During a break in the G-20 Summit yesterday, President Barack Obama called Afghanistan a remaining crucial situation to national interests.
“I think that we’re going to need to provide assistance to Afghanistan for a long time to come,” he commented, explaining the “very poor country” will continue to need help even after its security forces are intact.
“So on a whole range of issues – from economic, development, setting up courts, setting up effective police forces, a political system that is transparent and fair, as well as with respect to security – we intend to be a partner with Afghanistan over the long term,” Obama said. “But that is different from us having troops on the ground.”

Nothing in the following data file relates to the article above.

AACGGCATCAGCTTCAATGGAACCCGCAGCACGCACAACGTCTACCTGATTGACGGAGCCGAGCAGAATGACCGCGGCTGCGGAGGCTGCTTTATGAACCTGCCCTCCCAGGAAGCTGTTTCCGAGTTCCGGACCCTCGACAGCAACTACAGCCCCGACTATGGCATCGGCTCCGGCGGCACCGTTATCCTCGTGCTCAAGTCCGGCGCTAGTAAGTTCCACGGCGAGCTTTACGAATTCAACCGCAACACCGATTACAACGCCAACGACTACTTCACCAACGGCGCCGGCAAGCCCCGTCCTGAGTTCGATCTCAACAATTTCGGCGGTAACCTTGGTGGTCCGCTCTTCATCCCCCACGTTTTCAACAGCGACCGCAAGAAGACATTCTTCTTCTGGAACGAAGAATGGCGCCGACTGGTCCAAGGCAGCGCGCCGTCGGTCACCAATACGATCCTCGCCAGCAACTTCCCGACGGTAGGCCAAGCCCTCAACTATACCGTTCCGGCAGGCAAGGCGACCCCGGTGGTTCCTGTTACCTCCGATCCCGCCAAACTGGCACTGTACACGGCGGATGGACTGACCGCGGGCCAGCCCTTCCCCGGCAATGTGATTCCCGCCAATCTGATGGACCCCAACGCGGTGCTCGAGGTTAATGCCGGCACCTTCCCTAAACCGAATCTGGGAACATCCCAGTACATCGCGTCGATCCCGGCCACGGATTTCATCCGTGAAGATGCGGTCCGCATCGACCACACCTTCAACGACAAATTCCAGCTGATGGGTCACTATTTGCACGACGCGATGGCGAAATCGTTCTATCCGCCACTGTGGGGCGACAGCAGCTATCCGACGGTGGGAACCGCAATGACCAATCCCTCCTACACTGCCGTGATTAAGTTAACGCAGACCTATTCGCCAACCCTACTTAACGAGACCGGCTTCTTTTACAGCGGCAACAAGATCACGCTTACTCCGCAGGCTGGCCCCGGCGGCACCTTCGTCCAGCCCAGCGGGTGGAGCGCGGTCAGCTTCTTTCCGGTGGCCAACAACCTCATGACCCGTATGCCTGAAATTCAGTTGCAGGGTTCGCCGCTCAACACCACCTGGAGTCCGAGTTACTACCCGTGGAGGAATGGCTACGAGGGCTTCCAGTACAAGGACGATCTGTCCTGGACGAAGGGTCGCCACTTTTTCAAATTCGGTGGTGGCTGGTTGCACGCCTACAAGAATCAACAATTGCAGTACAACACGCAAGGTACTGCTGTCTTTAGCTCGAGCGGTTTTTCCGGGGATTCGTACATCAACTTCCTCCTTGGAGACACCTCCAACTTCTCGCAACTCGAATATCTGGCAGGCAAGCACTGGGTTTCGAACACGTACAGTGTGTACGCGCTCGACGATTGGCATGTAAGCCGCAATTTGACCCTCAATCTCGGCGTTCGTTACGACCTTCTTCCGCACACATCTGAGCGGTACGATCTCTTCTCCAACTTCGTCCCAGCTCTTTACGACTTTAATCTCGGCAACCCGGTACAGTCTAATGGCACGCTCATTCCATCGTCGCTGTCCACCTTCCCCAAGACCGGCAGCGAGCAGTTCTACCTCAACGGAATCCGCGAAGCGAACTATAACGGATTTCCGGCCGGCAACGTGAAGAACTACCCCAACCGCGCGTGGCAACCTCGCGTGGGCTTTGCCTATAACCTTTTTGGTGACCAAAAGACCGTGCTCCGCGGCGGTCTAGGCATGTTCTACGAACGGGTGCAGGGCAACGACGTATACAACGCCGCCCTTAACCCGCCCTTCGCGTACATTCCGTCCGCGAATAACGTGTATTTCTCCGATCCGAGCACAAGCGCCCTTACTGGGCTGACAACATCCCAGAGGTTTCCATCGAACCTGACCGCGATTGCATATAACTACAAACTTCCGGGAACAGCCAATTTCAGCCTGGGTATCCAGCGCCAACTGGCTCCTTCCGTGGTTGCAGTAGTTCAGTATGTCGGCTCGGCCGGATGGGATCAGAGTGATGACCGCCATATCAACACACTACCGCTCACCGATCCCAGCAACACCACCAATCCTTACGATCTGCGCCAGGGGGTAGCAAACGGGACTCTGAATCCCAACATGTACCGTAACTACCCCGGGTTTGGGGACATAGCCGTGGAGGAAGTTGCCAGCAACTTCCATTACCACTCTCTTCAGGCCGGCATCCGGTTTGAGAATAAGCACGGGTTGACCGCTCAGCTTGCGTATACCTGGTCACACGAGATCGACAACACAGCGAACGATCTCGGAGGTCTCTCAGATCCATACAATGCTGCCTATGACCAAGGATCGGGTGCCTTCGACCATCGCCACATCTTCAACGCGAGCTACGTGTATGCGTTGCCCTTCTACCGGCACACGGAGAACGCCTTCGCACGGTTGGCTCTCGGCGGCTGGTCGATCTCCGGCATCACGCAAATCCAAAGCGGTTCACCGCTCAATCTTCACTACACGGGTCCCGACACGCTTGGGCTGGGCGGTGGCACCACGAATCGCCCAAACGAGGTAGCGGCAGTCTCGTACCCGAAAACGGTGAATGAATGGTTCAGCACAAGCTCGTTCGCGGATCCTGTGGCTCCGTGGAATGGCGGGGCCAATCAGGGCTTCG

The president reassured the change in command from Army Gen. Stanley A. McChrystal to Army Gen. David H. Petraeus will have no negative impacts on U.S. efforts in Afghanistan and he expects significant progress by the end of the year.
However, he said U.S. policies in Afghanistan are complicated due to the debate over whether to pull the troops out or leave them as long as it takes to reach a positive outcome. The main thing on the president’s agenda, he explained, is ensuring Afghanistan does not remain a possible launchpad for terrorist attacks.
“I think we can make a difference, and the coalition can make a difference, in them meeting those aspirations even as we are meeting our security interests,” Obama said. “Those two things are tied together.”